In the studio

The first song taped for the album was ‘Space Oddity’, which Bowie had originally recorded in February 1969 for the TV film Love You Till Tuesday. ‘Space Oddity’ was remade on 20 June, and completed a few days later, at Trident Studios in central London, where much of Bowie’s groundbreaking early 1970s work was recorded.

Bowie had worked with Tony Visconti on a number of prior recordings, but the American producer declined to record ‘Space Oddity’, considering it a novelty song and not to his taste. Instead it was handed to Gus Dudgeon to produce, with a different line-up of backing musicians.

I thought the song was a cheap shot to capitalize on the first moon landing. I also thought it was too vocally derivative in style of both John Lennon and Simon and Garfunkel. I had already started to work on the material for David’s first album since he had signed to Mercury and his style was characteristically in a folk-rock vein; ‘Space Oddity’ was totally out of the bag. David said to me. ‘It’s a condition of my contract that I record the song.’

‘Okay, but I’m not the one to do it; I’m afraid I don’t think it’s right for you.’ (I was a very principled hippy back then.)

I suggested Gus, who had after all involved me in the Strawbs’ recording; he also wanted to work with David very badly, and he adored ‘Space Oddity’ after I played it for him.

‘Tony are you absolutely sure you want to pass?’ asked Gus.

I was adamant, so the session went ahead without me. Gus used my current favourite guitarist Mick Wayne, and I also recommended Rick Wakeman for keyboards (Rick had to play a Mellotron, which he’d never seen before that day). Rather than using the rest of Junior’s Eyes, who backed David on the remainder of the album, Gus used two respected session men, Herbie Flowers on bass and Barry Morgan on drums. (David later told me that Gus had very little to do with the recording: it was all Bowie’s arrangement and his ideas, as his original demo will support.)

The recording was a complete success and my first reaction was to assume that David would continue to work with Dudgeon. To my utter amazement David came to me afterwards and said, ‘Well, I’ve got that out of the way, now let’s carry on with the rest of the album.’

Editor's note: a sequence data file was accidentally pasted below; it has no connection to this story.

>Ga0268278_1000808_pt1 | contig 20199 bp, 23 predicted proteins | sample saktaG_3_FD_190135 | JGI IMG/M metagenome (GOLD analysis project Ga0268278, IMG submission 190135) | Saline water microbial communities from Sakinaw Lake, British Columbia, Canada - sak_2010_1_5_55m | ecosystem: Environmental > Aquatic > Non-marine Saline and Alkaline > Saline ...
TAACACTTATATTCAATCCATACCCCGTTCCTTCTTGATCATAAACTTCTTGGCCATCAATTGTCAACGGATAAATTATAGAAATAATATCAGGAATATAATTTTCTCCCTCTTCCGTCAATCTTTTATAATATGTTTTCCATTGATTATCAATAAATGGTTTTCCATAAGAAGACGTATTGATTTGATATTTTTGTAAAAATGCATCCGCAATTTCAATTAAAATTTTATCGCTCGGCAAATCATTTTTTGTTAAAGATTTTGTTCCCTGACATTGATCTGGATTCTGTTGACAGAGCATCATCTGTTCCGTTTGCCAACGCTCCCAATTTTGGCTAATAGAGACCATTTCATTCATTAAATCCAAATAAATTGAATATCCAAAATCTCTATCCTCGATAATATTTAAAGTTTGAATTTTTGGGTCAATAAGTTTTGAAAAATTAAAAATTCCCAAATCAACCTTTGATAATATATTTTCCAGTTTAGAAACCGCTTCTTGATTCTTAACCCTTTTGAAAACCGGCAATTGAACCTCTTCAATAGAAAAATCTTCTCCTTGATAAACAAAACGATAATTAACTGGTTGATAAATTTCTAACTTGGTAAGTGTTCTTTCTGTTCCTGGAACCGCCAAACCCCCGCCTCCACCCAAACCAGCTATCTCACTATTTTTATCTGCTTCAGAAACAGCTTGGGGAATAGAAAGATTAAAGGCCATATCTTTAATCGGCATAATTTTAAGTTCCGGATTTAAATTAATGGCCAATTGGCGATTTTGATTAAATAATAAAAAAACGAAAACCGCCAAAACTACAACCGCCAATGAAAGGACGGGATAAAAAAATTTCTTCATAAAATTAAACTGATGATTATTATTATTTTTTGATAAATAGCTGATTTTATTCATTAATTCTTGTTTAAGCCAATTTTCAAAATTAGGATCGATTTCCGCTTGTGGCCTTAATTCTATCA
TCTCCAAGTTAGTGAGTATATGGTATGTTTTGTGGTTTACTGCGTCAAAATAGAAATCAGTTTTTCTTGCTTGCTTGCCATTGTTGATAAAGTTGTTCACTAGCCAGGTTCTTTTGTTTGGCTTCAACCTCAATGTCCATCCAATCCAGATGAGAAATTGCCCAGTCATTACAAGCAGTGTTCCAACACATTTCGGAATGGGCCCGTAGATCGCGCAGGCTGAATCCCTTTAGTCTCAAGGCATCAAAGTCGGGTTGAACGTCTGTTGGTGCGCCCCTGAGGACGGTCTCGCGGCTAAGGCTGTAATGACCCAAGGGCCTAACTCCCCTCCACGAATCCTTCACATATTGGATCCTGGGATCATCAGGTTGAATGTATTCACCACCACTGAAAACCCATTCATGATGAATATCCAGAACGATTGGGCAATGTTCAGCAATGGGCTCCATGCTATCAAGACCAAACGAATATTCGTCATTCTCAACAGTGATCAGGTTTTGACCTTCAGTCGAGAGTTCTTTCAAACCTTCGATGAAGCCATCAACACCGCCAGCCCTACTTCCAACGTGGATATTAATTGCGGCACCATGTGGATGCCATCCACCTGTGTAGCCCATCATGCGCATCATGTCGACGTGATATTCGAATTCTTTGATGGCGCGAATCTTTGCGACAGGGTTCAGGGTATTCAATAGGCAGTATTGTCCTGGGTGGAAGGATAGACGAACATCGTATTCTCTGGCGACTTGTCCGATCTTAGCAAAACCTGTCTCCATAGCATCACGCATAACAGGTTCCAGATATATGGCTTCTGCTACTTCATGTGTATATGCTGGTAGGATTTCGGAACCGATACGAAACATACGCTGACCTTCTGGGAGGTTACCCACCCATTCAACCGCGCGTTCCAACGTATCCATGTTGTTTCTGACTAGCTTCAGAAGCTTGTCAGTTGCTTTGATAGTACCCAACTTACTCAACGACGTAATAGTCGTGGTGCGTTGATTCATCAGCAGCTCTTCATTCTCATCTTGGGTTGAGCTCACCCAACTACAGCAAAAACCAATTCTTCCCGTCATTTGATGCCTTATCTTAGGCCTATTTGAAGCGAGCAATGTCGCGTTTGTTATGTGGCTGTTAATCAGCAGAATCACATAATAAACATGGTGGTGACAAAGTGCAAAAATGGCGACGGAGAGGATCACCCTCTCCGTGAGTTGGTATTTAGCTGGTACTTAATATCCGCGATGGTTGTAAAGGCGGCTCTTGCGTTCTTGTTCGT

I couldn’t believe this act of loyalty, but I needed no second invitation, I wanted to do it. Ironically ‘Space Oddity’ was not an immediate success as a single, but would prove to be a hit with a subsequent re-release. My mistake was seeing what was wrong externally with this song — the subtle rip-offs. What I didn’t realize at the time was that the music was just window dressing for a subtler subject – alienation – and the setting was outer space.

Tony Visconti
Bowie, Bolan and the Brooklyn Boy

Although there were no lasting hard feelings, Bowie later publicly apologised to Dudgeon for passing him over for the rest of the album in favour of Visconti. The following year Dudgeon began working with Elton John, and produced the singer’s acclaimed early albums.

I did the rest of the album with Tony, which I think hurt Gus at the time. Sorry Gus, I didn’t mean to do that to you! I was friends with Tony you see, and I didn’t know you very well. You were petit bourgeois, you had an apartment!

If things had gone another way I guess I would have stayed with Gus. I might have been Elton John, mum!

David Bowie, 1976
Any Day Now, Kevin Cann

Recording for the second David Bowie album continued at Trident on 16 July 1969. Three songs – ‘Janine’, ‘An Occasional Dream’, and ‘Letter To Hermione’ – were laid down on that day, with the sessions running from 2-5pm and from 7pm to midnight.

The core of the backing band – Tim Renwick, John ‘Honk’ Lodge, Mick Wayne and John Cambridge – were from the band Junior’s Eyes, who also performed with Bowie for a handful of live dates and a BBC session in October 1969. Drummer John Cambridge joined Bowie’s next band Hype, and towards the end of the production introduced Bowie to guitarist Mick Ronson, who would play a key role on future recordings.

At the mixing stage of this album, John Cambridge, the drummer in Junior’s Eyes, introduced us to his guitar player friend from Hull – Mick Ronson. Mick came to the mix of ‘Wild Eyed Boy From Freecloud’, and was persuaded to play a little guitar line in the middle part and joined in the handclaps on the same section. That is actually the first appearance of Mick Ronson on a David Bowie album.
Tony Visconti